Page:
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Theory of the Consumption Function
Milton Friedman

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Preface ix
CHAPTER I: Introduction 3

CHAPTER II:. The Implications of the Pure Theory of Consumer Behavior 7
1. Complete Certainty 7
2. The Effect of Uncertainty 14
a. The Indifference Curve Diagram 14
b. Motives for Holding Wealth 0 16
3. The Relation between the Individual and the Aggregate Consumption Function 18

CHAPTER III: The Permanent Income Hypothesis 20
1. The Interpretation of Data on the Income and Consumption of Consumer Units 21
2. A Formal Statement of the Permanent Income Hypothesis 25
3. The Relation between Measured Consumption and Measured Income 31

CHAPTER IV: Consistency of the Permanent Income Hypothesis with Existing Evidence on the Relation between Consumption and Income: Budget Studies 38
1. Temporal Changes in Inequality of Income 39
2. Consumption-Income Regressions for Different Dates and Groups 40
a. Temporal Differences 44
b. Differences among Countries 54
c. Consumption of Farm and Nonfarm Families 58
d. Occupational Characteristics of Families 69
e. Negro and White Families 79
f. A Digression on the Use of- Partial Correlation in Consumption Research 85
3. Savings and Age 90
4. The Effect of Change in Income 97
a. The FSA Data 101
b. The Survey of Consumer Finances Data 104
c. The Significance of the Comparisons 108 Appendix to Section 4: The Effect of Change in Income on the Regression of Consumption on Income 109
1. Permanent Income Change of Same Absolute Amount 109
2. Permanent Income Change of Same Percentage 113

CHAPTER V: Consistency of the Permanent Income Hypothesis with Existing Evidence on the Relation between Consumption and Income: Time Series Data 115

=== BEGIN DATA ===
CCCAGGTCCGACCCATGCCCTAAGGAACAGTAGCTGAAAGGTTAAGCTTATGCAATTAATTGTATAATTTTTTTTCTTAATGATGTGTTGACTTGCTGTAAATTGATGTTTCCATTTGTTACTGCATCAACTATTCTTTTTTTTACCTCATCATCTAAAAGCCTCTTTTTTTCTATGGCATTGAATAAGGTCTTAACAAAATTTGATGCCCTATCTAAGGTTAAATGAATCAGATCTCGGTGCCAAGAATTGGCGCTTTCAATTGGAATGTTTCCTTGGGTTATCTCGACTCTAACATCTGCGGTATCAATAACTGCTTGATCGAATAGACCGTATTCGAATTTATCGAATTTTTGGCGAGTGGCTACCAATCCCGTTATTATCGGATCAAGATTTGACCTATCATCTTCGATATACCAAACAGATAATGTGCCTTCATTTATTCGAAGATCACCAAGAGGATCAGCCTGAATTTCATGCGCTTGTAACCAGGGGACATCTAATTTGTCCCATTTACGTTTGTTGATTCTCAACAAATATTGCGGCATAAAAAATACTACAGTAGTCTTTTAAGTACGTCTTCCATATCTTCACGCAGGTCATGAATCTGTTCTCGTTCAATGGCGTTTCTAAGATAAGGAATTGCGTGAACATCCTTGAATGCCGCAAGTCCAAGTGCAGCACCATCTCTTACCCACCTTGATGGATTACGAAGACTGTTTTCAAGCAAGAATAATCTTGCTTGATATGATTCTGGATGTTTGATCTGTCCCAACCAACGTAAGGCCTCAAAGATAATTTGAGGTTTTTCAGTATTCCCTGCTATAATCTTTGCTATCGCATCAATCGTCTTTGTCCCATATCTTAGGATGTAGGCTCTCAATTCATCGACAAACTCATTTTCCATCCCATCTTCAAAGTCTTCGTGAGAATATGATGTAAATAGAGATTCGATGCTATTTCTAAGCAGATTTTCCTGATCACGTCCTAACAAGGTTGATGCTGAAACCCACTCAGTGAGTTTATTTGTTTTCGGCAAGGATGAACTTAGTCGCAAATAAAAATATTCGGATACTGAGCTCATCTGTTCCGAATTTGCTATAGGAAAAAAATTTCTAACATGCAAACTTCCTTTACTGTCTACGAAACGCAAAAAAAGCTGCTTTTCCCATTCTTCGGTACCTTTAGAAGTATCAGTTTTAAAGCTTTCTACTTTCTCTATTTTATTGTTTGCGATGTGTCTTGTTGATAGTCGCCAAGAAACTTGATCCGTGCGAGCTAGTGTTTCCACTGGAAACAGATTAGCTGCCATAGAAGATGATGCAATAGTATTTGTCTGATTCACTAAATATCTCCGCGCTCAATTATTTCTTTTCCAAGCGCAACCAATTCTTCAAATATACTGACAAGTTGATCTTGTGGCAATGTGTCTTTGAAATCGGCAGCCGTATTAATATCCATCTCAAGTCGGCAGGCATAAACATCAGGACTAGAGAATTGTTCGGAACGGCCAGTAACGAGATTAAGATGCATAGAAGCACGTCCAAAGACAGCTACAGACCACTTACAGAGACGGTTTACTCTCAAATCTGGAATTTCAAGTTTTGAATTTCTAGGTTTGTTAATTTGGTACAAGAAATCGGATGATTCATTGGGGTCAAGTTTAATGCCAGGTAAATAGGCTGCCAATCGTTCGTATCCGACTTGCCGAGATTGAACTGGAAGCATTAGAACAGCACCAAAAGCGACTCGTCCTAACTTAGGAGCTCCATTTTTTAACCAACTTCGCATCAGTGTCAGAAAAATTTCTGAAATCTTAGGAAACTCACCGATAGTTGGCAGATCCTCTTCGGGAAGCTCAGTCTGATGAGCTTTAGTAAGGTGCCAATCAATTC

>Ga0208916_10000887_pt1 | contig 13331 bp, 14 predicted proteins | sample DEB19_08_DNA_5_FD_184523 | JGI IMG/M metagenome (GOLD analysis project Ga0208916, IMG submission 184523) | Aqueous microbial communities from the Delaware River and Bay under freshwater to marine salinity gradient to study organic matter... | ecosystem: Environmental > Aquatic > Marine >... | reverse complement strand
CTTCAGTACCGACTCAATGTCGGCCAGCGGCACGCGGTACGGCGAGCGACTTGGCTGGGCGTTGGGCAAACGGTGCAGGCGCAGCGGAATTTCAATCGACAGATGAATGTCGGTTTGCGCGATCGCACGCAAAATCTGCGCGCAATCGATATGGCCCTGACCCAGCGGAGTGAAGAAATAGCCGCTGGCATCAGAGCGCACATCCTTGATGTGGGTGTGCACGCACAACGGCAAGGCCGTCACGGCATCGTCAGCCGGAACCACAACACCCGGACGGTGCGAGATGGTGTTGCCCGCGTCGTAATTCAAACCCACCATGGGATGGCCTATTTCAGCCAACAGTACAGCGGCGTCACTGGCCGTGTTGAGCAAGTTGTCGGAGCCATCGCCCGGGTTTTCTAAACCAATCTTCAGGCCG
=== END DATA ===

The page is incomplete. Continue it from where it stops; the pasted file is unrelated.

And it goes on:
1. Recent Long-period Estimates of Aggregate Savings for the United States 116
a. Their General Pattern 1 16
b. The Constancy of k* 119
2. Regressions of Consumption on Current Income 125
a. Effect of Period Covered 125
b. Effect of Form of Data 129
c. The Relation between Time Series and Budget Elasticities 134
3. Regressions of Consumption on Current and Past Income 137
a. Functions by Modigliani, Duesenberry, and Mack 137
b. Alternative Functions Fitted to Data for a Long Period 142
Appendix to Section 3: Effect on Multiple Correlation of Common Errors in Measured Consumption and Current Income 152

CHAPTER VI: The Relation Between the Permanent Income and Relative Income Hypotheses 157
1. Relative Income Status Measured by Ratio of Measured Income to Average Income 160
2. Relative Income Status Measured by Percentile Position in the Income Distribution 163
3. The Basis for the Relative Income Hypothesis 167
4. The Relative versus the Absolute Income Hypothesis 169
a. Continuous Budget Data 170
b. Geographical Budget Comparisons 173
c. Summary. Evaluation of Evidence 181

CHAPTER VII: Evidence from Income Data on the Relative Importance of Permanent and Transitory Components of Income 183
1. A Method of Estimating 184
2. Empirical Evidence on 188
3. Comparison of Estimates of with Estimated Income Elasticity of Consumption 190
4. Correlation of the Ratio of Savings to Income in Consecutive Years 196
Appendix: Correlation between Savings Ratios in Two Consecutive Years 197

CHAPTER VIII: A Miscellany 200
1. Regression of Income on Consumption . 200
2. Application of Permanent Income Hypothesis to Individual Categories of Consumption 206
3. Relevance to the Analysis of the Distribution of Income 209
4. Connection between the Permanent Income Hypothesis and the Distribution of Wealth 210
5. Additional Tests of the Permanent Income Hypothesis 214

CHAPTER IX: Summary and Conclusion 22Q
1. Summary Statement of Hypothesis 222
2. Evidence on the Acceptability of the Permanent Income Hypothesis 224
3. Generalizations about Consumer Behavior Based on the Hypothesis 226
4. Implications of the Hypothesis for Research 230
5. Substantive Implications of the Hypothesis 233
a. Economic Development 233
b. Economic Fluctuations 236

Index 241

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File created: 4/21/2017

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